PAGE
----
Friday, May 6, 2011

The Agendas Behind The Bin Laden News Event

By Dr. Paul Craig Roberts


 Adrian Chen — The Wall Street Journal is trying to make a play for whistleblowers with its very own Wikileaks clone, SafeHouse. But SafeHouse is the opposite of safe, thanks to basic security flaws and fine print that lets the Journal rat on leakers.

SafeHouse, which launched today to much fanfare, promises to let leakers "securely share information with the Wall Street Journal," by uploading documents directly to its servers, just like Wikileaks! But unlike Wikileaks, SafeHouse includes a doozy of a caveat in itsTerms of Use:

"Except when we have a separately negotiated confidentiality agreement… we reserve the right to disclose any information about you to law enforcement authorities or to a requesting third party, without notice, in order to comply with any applicable laws and/or requests under legal process, to operate our systems properly, to protect the property or rights of Dow Jones or any affiliated companies, and to safeguard the interests of others."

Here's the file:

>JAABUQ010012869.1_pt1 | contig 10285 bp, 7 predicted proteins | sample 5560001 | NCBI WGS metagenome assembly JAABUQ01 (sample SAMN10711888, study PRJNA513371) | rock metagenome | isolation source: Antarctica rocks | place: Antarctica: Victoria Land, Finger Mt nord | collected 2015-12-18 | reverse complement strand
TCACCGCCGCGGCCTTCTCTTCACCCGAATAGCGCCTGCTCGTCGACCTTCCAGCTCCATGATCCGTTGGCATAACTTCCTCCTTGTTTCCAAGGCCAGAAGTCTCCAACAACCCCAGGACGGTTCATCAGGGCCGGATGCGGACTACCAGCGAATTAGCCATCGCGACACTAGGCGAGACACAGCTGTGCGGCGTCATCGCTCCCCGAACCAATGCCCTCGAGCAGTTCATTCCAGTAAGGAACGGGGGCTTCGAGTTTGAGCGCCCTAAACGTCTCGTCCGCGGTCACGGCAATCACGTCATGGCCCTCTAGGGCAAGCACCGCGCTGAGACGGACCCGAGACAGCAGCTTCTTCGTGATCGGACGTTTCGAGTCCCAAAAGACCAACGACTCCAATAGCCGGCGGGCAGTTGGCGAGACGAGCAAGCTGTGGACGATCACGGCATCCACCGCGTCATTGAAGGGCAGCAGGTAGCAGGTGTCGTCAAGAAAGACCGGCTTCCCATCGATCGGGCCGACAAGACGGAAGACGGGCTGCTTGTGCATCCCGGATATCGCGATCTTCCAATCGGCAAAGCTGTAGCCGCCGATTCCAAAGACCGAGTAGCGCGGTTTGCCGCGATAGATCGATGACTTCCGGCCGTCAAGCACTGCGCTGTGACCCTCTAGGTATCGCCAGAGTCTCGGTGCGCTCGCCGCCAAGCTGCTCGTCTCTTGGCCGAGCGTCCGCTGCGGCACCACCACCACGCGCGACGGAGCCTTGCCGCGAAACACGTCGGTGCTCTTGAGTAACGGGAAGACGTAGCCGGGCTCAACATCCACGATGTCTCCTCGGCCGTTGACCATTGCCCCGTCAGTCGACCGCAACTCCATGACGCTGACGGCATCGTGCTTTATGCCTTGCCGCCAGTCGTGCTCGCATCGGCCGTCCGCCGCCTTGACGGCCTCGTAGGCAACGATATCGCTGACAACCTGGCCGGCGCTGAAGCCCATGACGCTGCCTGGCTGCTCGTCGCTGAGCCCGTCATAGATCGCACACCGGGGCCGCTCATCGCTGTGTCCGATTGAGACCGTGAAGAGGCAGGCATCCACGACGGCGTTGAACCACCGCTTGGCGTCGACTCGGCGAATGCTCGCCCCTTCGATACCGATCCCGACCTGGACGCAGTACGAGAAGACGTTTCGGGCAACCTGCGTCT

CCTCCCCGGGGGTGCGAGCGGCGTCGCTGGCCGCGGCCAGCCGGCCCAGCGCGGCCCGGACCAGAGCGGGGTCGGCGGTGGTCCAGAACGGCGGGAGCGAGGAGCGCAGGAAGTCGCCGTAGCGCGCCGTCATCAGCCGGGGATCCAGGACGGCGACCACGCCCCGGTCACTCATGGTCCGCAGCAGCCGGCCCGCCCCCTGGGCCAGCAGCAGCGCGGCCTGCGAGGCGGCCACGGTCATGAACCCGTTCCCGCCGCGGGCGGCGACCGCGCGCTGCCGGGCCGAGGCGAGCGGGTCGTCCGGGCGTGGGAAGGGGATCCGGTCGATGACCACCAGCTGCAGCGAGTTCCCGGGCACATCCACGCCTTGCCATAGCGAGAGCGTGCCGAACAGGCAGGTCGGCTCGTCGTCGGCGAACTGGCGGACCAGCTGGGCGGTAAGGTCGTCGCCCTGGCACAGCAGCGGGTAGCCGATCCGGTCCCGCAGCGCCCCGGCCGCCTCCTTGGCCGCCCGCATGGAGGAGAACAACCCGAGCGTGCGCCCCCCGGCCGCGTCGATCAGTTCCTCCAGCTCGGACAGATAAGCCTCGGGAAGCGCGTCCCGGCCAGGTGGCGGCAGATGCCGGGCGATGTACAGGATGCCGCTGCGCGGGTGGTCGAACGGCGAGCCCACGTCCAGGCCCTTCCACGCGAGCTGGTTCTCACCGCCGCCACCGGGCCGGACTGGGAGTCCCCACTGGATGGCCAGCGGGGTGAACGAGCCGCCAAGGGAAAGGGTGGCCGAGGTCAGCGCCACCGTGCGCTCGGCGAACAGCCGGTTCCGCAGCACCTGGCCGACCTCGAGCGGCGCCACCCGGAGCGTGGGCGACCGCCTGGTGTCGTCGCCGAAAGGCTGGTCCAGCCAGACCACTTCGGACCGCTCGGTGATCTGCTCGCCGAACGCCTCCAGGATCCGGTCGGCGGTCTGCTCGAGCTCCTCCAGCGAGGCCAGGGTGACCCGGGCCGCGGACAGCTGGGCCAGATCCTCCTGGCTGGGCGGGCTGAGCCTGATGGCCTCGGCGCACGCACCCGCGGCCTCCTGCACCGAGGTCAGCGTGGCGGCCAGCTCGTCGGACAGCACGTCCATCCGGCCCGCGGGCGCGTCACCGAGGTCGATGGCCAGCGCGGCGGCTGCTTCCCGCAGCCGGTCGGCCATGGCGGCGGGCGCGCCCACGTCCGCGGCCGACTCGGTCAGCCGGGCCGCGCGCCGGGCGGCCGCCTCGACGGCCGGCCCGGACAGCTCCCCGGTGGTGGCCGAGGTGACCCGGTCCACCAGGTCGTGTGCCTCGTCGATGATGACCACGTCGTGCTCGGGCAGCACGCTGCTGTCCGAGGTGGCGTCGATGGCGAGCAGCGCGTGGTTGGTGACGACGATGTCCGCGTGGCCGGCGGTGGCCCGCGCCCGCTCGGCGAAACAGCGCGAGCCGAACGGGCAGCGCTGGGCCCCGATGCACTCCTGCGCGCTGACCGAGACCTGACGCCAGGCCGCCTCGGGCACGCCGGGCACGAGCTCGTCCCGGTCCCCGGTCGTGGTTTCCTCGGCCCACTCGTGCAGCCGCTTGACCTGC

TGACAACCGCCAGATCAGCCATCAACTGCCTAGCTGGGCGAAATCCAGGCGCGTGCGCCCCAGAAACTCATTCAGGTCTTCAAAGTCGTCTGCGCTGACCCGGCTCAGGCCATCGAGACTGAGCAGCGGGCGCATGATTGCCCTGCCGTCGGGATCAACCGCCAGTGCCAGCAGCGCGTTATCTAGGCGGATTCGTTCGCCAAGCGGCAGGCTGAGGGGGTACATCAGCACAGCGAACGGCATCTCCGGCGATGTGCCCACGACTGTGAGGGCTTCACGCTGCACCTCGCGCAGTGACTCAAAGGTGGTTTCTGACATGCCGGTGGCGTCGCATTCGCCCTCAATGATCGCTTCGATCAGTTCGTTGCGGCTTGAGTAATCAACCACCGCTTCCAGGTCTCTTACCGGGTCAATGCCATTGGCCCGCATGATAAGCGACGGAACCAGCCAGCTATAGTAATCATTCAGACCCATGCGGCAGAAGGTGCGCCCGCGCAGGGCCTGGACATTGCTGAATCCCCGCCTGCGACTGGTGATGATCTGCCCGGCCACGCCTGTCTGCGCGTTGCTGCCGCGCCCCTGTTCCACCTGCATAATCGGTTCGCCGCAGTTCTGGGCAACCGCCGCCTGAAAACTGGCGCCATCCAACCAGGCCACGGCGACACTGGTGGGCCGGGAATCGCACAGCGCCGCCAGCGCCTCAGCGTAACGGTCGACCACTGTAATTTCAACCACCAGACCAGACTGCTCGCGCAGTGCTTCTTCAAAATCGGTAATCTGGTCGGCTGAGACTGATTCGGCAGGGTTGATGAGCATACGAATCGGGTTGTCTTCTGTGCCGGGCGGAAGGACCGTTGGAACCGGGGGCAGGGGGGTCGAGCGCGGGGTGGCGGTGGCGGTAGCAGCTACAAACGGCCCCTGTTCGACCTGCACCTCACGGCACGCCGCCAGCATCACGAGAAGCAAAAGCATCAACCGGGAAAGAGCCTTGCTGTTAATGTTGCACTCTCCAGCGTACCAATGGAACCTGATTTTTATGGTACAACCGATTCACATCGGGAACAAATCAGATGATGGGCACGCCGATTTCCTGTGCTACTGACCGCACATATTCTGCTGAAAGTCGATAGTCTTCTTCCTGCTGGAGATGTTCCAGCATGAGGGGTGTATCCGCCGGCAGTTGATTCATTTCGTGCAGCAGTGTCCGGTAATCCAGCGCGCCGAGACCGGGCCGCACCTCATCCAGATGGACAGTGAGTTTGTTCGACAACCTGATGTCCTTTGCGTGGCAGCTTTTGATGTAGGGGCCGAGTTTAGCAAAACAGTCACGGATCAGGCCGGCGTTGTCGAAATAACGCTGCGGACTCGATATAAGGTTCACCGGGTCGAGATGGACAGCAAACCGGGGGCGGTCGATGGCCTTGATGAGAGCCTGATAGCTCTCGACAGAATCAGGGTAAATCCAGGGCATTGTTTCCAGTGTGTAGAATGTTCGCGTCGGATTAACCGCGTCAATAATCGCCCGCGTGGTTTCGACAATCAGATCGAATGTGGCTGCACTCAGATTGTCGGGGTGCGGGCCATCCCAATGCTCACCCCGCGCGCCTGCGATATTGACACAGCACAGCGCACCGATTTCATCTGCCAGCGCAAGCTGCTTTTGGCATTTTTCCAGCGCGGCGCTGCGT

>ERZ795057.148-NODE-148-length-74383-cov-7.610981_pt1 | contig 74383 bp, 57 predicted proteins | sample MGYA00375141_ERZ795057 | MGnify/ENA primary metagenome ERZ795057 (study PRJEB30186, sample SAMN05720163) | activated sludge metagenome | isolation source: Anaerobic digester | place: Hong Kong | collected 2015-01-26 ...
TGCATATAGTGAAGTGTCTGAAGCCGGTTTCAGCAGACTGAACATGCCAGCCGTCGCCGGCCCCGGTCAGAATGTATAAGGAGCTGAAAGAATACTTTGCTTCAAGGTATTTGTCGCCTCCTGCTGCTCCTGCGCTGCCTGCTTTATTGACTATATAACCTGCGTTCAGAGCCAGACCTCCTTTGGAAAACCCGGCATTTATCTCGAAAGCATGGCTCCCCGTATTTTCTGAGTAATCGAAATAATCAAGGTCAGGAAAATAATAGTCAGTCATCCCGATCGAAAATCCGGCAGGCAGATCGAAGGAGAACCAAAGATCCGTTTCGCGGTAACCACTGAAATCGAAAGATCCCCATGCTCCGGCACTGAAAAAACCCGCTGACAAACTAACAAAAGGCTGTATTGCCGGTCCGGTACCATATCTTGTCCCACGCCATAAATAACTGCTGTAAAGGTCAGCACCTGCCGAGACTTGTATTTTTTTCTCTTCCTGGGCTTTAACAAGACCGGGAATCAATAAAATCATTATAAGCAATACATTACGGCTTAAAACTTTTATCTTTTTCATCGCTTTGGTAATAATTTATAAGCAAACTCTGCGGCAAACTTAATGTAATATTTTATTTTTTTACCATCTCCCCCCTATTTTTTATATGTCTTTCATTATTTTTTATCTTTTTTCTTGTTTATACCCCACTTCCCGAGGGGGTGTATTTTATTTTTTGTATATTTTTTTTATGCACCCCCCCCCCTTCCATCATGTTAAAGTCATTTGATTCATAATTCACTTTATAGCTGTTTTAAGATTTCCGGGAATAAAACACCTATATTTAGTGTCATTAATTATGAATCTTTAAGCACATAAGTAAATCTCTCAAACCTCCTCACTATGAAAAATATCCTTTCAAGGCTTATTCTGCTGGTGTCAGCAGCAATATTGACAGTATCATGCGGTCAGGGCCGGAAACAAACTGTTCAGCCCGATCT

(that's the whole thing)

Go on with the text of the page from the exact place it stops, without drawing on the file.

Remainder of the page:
So, go ahead and upload your explosive documents to SafeHouse. But if they publish a scoop based on your material and someone gets mad, they can sell you out to anyone for any reason, including the insanely broad one of safeguarding "the interests of others." (And Rupert Murdoch, who controls the paper, sure has a lot of interests!)